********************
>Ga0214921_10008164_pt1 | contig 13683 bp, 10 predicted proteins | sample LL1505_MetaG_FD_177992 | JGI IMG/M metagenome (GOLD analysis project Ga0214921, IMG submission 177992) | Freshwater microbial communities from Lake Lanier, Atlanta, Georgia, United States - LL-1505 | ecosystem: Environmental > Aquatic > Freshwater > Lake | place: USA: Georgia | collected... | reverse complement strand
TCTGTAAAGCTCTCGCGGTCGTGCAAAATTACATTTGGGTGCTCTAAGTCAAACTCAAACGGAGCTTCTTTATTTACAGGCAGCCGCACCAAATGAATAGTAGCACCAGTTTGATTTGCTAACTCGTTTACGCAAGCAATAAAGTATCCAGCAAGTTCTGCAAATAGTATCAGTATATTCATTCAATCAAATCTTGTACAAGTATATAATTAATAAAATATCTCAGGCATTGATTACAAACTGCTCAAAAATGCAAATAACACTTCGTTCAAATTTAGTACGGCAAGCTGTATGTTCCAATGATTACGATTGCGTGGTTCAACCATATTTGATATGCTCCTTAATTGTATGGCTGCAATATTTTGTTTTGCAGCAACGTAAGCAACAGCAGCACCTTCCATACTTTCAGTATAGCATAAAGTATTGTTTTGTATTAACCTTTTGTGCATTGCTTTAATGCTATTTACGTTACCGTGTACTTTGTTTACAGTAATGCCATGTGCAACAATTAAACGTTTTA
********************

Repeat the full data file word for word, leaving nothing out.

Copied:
>Ga0214921_10008164_pt1 | contig 13683 bp, 10 predicted proteins | sample LL1505_MetaG_FD_177992 | JGI IMG/M metagenome (GOLD analysis project Ga0214921, IMG submission 177992) | Freshwater microbial communities from Lake Lanier, Atlanta, Georgia, United States - LL-1505 | ecosystem: Environmental > Aquatic > Freshwater > Lake | place: USA: Georgia | collected... | reverse complement strand
TCTGTAAAGCTCTCGCGGTCGTGCAAAATTACATTTGGGTGCTCTAAGTCAAACTCAAACGGAGCTTCTTTATTTACAGGCAGCCGCACCAAATGAATAGTAGCACCAGTTTGATTTGCTAACTCGTTTACGCAAGCAATAAAGTATCCAGCAAGTTCTGCAAATAGTATCAGTATATTCATTCAATCAAATCTTGTACAAGTATATAATTAATAAAATATCTCAGGCATTGATTACAAACTGCTCAAAAATGCAAATAACACTTCGTTCAAATTTAGTACGGCAAGCTGTATGTTCCAATGATTACGATTGCGTGGTTCAACCATATTTGATATGCTCCTTAATTGTATGGCTGCAATATTTTGTTTTGCAGCAACGTAAGCAACAGCAGCACCTTCCATACTTTCAGTATAGCATAAAGTATTGTTTTGTATTAACCTTTTGTGCATTGCTTTAATGCTATTTACGTTACCGTGTACTTTGTTTACAGTAATGCCATGTGCAACAATTAAACGTTTTA